Newmont Mining Corporation poured the first gold from its Long Canyon project in early November.

Heavy equipment move dirt at the Lone Canyon mine.

Heavy equipment move dirt at the Lone Canyon mine.

When Newmont Mining Corporation poured the first gold from its Long Canyon project in early November, it marked the culmination of a five-year journey to bring the mine in the Pequop Mountains into production.

Newmont on Nov. 1 produced its first loaded carbon from the site and on Nov. 8 poured the first gold doré bars at its main Carlin facility. Miners started placing ore from Long Canyon on leach pads toward the end of May.

The long journey to booking that first gold began in April 2011, when Newmont acquired Long Canyon from Fronteer Gold for $2.3 billion. Construction on the mine located between Wells and Wendover began in earnest upon receiving a record of decision from the Bureau of Land Management in April of 2015.

Doug Livermore, regional projects director for Newmont North America, says Newmont originally planned on making its first gold pour in the first quarter of 2017, but miners were able to get enough ore placed on leach pads to book production months ahead of schedule.

“From a business standpoint, it’s very satisfying to put forward the challenging goal of developing a new mine and new business that demonstrates Newmont’s ability to continue to grow,” Livermore says. “It’s about having people willing and capable to deliver that result to the business safely — the market recognizes that value.”

Gordon Mountford, Long Canyon general manager, says that from groundbreaking to commercial production, the most serious safety incident at the site involved one workman requiring minor stitches to heal a cut. There were no serious accidents or lost-time incidents on the project.

Newmont spent a lot of time and effort on safety training, Mountford says — a policy that got even more complicated once large-scale construction work began.

Big D Construction of Salt Lake City was general contractor on the project, as well as many contractors that have historically supported Newmont’s development and construction efforts in northern Nevada, Livermore says.

A few of the main challenges associated with bringing Long Canyon into commercial production include advancing the mine through the tail end of the worst economic slowdown since the Great Depression, and heavy snow and inclement weather during the winter of 2015-16 that hampered construction efforts.

“We had a lot of concrete being poured and steel being erected in a lot of cold, snow and wind,” Mountford says. “It became very challenging, but we did meet schedule. It took a lot of work and a lot of effort by everyone here on the project team.”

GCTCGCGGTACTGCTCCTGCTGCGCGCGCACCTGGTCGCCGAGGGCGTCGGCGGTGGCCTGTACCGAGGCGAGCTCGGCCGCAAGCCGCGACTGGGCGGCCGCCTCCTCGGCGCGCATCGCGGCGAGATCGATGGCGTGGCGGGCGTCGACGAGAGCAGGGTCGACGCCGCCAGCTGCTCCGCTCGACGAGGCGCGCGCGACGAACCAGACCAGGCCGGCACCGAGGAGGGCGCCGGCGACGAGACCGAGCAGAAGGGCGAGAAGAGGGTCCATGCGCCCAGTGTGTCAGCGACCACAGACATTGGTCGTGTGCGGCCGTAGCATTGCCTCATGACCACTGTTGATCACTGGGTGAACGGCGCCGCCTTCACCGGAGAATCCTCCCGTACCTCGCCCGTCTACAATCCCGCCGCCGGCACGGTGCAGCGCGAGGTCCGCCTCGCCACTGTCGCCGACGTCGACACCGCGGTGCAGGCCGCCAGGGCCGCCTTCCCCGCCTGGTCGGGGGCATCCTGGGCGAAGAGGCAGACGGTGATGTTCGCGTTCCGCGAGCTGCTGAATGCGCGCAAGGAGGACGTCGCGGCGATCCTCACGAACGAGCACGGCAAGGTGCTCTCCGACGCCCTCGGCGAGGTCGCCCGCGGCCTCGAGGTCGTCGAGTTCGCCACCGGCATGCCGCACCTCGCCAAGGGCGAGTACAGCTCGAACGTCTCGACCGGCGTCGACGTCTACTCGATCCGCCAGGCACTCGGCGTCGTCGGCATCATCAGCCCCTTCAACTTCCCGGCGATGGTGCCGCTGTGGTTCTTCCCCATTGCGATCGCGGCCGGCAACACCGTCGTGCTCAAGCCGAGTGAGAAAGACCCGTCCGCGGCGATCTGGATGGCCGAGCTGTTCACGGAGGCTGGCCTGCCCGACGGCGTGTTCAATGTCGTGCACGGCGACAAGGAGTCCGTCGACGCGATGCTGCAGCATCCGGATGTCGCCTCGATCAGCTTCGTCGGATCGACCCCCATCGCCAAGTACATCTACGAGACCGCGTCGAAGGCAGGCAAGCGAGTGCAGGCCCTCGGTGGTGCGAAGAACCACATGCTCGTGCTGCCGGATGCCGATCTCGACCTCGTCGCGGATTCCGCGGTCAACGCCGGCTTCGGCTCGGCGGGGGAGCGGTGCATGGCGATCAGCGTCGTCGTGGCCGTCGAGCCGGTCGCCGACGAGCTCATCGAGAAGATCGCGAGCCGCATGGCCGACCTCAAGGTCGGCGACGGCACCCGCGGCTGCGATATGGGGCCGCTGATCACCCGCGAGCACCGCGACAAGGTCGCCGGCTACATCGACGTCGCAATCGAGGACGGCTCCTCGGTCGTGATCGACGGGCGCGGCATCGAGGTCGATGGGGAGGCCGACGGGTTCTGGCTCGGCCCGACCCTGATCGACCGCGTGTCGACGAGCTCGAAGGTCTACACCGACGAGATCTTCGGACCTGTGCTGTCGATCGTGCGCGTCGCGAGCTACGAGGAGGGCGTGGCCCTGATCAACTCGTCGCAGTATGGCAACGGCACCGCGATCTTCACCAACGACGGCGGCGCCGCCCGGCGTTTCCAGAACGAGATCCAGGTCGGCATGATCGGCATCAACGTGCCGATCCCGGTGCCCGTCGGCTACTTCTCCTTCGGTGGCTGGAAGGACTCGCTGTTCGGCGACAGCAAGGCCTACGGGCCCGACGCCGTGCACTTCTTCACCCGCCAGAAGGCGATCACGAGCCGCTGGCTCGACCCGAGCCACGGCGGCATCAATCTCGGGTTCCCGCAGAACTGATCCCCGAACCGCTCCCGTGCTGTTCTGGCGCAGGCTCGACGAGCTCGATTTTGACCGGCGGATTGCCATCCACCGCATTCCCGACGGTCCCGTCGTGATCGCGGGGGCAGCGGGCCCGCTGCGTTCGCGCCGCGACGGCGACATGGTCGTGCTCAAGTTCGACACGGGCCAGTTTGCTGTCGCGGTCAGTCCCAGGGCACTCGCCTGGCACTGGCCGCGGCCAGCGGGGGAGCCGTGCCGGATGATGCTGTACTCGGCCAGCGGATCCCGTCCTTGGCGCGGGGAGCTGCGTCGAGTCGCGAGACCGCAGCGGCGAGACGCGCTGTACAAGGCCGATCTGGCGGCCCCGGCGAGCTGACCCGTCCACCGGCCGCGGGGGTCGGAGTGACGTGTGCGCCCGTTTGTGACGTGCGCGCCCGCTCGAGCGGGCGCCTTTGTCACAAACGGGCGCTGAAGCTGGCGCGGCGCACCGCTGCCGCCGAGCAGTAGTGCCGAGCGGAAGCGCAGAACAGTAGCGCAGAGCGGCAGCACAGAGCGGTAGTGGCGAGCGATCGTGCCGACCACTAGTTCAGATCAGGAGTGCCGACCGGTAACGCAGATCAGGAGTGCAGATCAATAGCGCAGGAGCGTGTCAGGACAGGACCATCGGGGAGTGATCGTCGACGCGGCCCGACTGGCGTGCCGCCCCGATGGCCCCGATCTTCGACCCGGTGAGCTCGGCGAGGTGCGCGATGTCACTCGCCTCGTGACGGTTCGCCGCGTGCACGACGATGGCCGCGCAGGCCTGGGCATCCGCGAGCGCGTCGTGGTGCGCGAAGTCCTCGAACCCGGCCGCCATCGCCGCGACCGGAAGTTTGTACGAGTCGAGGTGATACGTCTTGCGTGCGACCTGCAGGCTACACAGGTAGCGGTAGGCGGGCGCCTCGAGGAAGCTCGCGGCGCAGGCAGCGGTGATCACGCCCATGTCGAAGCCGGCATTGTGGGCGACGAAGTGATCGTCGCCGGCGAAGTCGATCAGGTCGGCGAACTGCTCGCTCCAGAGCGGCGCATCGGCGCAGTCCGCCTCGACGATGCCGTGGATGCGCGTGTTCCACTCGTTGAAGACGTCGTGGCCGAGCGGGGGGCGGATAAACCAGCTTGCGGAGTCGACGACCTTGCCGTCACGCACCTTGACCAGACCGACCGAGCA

Mountford says that 75 percent of the contractors on the site were from northern Nevada, with the remaining 25 percent coming from Salt Lake City.

Early earthwork also had to be halted in certain areas as crews came across nesting birds. Workers created buffer zones in those sensitive areas to provide relief until the birds left the area. Newmont also had to assemble a workforce of archaeologists and tribal monitors to observe all ground disturbances in the event of any significant culture discoveries. Workmen did unearth several cultural finds that had to be treated and mitigated.

“We had to incorporate delays in construction, and we went to different areas to keep the fleet working,” Mountford says. “There was a lot of day-to-day planning based on what we were finding in the field.”

Phase 1 of the Long Canyon project has a predicted eight-year mine life and is expected to produce between 100,000 to 150,000 ounces per year at a very competitive cost, Mountford adds.

Loaded carbon, an end-product of the leaching process, is taken to Newmont’s Carlin operations, where it goes through electrowinning to separate the gold from the carbon before being turned into doré bars that are sold for further refining.

Over the next five years, Livermore says, Newmont will advance phase 2 of the project, which may include expansion of open pit mining, development of underground mining operations, and potential on-site milling. Geologist will continue to map out optimal methods of gold extraction and production, he adds.

The mine currently employs 210, a number that is expected to increase in the next few quarters to 270. The majority of employees are new hires for Newmont, and 30 percent reside in Wells or Wendover. Both communities are expected to grow as Long Canyon grows.

“We put in a lot of energy and effort, and it’s very satisfying to see the outcome our team has been able to put forward,” Livermore says. “We are going to celebrate for very short period of time the success of delivering against our commitments, but we will be operating 24/7, and the team will continue to go on safely running that business. We look forward to growing Long Canyon in the future.”


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